MURANO GLASS: THE CANADIAN EXPERIENCE
What do we know about Murano Glass in terms of Canada? When most of us Canadians think of Murano Glass in Canada, what comes to mind is the Psychedelic or Space Age free blown glass of the Late 1950’s and Early 1960’s.
We think of the electric and vibrant colors of yellow, blue, green, orange and red that lit up our glass coffee tables and chrome kitchen tables of the Fifties and Sixties. It gleamed and shimmered on glass and mirror shelves of stores like Birks of Montreal and Toronto, Eaton’s of Montreal and Toronto; and even in stores like Woolworth’s all the way to the Maritimes of Canada. It was so popular in Canada it ran a gamut up to about 1980. It sure won the hearts of the Canadian buyers at the time.
Originally Murano glass blowers and makers immigrated into Canada in the late 1950’s and Early 1960’s from Murano, Italy. Originally they migrated to the Montreal region of Canada and began to open up a few small glass shops there and were importing from Murano and eventually produced their own glass here and distribute to shops throughout Canada. Some of these Murano glass makers moved around and eventually into Ontario. One such example was the Chalet Glass Co., of Montreal. In 1963, after having operated in Montreal for a few years, Chalet moved to Cornwall, Ontario and was quite successful until selling out in 1981. Another company was the Lorraine Glass Co. of Montreal who operated there from 1962-1974.
All of this “Psychedelic” or “Space Age” glass was truly a modernistic approach to how glass looked; it was also a turning away from the traditional way that most Italian glass looked. This glass for the first time was a modern way or interpretation of what new art glass should look like that would have mass appeal and make money for the factories. It was a somewhat blending of cultures of glass blowers from different backgrounds and how they interpreted how modern glass should look and feel when met by the human eye.
This glass normally is very electric and vibrant in color and is actually blown lead crystal. For people who enjoy art and glass, this glass is looked at as dynamic and exhibits great merit of the makers who produced it. For some people, this is “wow” glass because of its colors, irregular and unique shapes and makes wonderful decorative accents to any room in a home; for others, this glass is absolutely sheer ugly. After all, everyone’s interpretation of art is different and as the cliché says, “beauty is in the eye of the beholder”. After all, to understand art in all its forms, one has to be culturally exposed in order to appreciate art in all its possible forms, whether it be an oil on canvas, a piece of sculptured clay, a hand made bronze or any other medium of art expression.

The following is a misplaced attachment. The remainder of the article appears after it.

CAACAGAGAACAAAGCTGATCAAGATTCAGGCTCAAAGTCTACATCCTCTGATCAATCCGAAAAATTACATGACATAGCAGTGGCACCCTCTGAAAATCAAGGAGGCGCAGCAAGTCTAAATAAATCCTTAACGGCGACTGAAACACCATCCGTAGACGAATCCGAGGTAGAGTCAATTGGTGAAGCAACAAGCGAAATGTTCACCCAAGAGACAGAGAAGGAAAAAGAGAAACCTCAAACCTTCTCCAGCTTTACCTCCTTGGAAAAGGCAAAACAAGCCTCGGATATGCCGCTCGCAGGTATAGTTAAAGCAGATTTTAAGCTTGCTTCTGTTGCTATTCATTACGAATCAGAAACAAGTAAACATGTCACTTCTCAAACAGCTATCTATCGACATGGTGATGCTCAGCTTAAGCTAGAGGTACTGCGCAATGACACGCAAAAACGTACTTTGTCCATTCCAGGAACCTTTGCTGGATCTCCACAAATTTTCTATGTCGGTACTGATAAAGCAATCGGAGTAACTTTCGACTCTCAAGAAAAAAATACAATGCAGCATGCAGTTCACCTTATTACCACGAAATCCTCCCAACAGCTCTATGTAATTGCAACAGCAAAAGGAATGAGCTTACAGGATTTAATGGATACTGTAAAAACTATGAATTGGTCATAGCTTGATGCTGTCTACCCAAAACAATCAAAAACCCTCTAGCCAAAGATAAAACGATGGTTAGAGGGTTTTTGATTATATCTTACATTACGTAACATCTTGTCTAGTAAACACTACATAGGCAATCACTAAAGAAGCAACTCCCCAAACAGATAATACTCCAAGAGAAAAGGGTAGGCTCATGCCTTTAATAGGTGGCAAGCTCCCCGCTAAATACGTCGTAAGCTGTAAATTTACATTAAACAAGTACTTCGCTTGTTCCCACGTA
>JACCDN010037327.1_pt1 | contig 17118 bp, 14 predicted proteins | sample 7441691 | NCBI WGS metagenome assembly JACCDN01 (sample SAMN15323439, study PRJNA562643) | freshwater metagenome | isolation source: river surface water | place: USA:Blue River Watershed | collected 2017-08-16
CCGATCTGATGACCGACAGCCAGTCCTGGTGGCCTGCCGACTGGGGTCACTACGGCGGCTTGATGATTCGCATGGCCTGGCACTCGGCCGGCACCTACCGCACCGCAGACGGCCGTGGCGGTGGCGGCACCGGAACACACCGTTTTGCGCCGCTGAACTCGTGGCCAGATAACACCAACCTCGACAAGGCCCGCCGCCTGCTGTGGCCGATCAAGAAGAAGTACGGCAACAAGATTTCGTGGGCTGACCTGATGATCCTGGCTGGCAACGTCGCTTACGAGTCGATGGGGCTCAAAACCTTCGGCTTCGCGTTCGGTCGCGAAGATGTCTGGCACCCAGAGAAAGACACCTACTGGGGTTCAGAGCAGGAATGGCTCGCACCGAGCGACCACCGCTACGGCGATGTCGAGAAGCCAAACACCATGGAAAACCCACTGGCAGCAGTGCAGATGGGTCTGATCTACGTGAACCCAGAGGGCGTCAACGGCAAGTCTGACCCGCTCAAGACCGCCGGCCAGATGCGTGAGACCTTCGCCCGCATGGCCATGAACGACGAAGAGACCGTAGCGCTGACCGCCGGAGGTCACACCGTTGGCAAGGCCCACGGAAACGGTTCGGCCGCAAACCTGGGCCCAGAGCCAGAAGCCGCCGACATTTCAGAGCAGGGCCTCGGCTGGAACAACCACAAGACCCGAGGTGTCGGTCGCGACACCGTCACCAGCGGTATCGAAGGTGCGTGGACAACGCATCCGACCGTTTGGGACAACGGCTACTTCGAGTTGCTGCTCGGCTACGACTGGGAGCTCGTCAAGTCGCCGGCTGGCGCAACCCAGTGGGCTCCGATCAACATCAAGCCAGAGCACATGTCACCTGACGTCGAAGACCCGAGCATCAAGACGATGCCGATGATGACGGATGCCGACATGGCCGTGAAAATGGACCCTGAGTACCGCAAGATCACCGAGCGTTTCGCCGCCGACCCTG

As one tiny example of expression of the “Psychedelic Era” or “Space Age Era” of Glass, this is but one fine example that won the hearts of many and is still reflective today by the kids of yesterday and the youth of today that is still enamored and wowed by this glass whenever they find a piece.
You will see some Czechoslovakian pieces of glass that look similar and was competitively produced at the time but on closer examination cannot compare to the quality of this Murano glass.
What to really look for are the tri colored or multi colored pieces; these pieces seemingly fetch the higher prices because they are more difficult to find and less was made at the time.
Because of the clean streamline effect, colors, and shapes the younger collectors of today seem to love this glass and are avid collectors of it. Consequently, prices are constantly escalating and continue to climb for the unique and unusual pieces of this glass.